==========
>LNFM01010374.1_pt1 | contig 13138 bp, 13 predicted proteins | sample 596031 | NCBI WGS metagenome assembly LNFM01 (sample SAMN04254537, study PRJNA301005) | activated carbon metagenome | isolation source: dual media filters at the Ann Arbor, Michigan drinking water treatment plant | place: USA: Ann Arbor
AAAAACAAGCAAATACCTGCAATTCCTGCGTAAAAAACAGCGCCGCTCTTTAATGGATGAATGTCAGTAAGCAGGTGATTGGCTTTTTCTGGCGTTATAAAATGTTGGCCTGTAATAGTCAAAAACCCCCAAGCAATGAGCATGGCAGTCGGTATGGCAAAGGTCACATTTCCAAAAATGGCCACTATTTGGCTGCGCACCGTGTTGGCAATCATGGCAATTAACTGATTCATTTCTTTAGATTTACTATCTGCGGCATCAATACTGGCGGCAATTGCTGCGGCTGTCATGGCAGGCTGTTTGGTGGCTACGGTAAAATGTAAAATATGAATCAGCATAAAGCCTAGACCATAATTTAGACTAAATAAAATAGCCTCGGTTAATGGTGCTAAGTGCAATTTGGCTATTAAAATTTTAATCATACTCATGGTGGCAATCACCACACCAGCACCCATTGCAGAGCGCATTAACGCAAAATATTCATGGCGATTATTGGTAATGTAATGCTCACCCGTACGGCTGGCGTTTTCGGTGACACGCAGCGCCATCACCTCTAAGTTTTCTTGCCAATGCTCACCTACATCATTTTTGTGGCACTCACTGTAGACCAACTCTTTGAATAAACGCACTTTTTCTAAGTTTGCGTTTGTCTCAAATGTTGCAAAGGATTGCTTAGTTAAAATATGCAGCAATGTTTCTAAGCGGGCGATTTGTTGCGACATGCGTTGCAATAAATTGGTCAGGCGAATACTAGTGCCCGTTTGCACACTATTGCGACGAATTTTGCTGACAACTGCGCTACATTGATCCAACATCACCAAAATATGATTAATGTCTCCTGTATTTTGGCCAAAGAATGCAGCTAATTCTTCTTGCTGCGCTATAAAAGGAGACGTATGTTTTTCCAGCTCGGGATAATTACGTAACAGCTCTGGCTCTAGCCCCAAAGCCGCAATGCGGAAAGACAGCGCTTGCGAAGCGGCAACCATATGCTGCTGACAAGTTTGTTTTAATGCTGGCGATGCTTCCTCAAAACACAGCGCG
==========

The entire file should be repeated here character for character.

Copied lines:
>LNFM01010374.1_pt1 | contig 13138 bp, 13 predicted proteins | sample 596031 | NCBI WGS metagenome assembly LNFM01 (sample SAMN04254537, study PRJNA301005) | activated carbon metagenome | isolation source: dual media filters at the Ann Arbor, Michigan drinking water treatment plant | place: USA: Ann Arbor
AAAAACAAGCAAATACCTGCAATTCCTGCGTAAAAAACAGCGCCGCTCTTTAATGGATGAATGTCAGTAAGCAGGTGATTGGCTTTTTCTGGCGTTATAAAATGTTGGCCTGTAATAGTCAAAAACCCCCAAGCAATGAGCATGGCAGTCGGTATGGCAAAGGTCACATTTCCAAAAATGGCCACTATTTGGCTGCGCACCGTGTTGGCAATCATGGCAATTAACTGATTCATTTCTTTAGATTTACTATCTGCGGCATCAATACTGGCGGCAATTGCTGCGGCTGTCATGGCAGGCTGTTTGGTGGCTACGGTAAAATGTAAAATATGAATCAGCATAAAGCCTAGACCATAATTTAGACTAAATAAAATAGCCTCGGTTAATGGTGCTAAGTGCAATTTGGCTATTAAAATTTTAATCATACTCATGGTGGCAATCACCACACCAGCACCCATTGCAGAGCGCATTAACGCAAAATATTCATGGCGATTATTGGTAATGTAATGCTCACCCGTACGGCTGGCGTTTTCGGTGACACGCAGCGCCATCACCTCTAAGTTTTCTTGCCAATGCTCACCTACATCATTTTTGTGGCACTCACTGTAGACCAACTCTTTGAATAAACGCACTTTTTCTAAGTTTGCGTTTGTCTCAAATGTTGCAAAGGATTGCTTAGTTAAAATATGCAGCAATGTTTCTAAGCGGGCGATTTGTTGCGACATGCGTTGCAATAAATTGGTCAGGCGAATACTAGTGCCCGTTTGCACACTATTGCGACGAATTTTGCTGACAACTGCGCTACATTGATCCAACATCACCAAAATATGATTAATGTCTCCTGTATTTTGGCCAAAGAATGCAGCTAATTCTTCTTGCTGCGCTATAAAAGGAGACGTATGTTTTTCCAGCTCGGGATAATTACGTAACAGCTCTGGCTCTAGCCCCAAAGCCGCAATGCGGAAAGACAGCGCTTGCGAAGCGGCAACCATATGCTGCTGACAAGTTTGTTTTAATGCTGGCGATGCTTCCTCAAAACACAGCGCG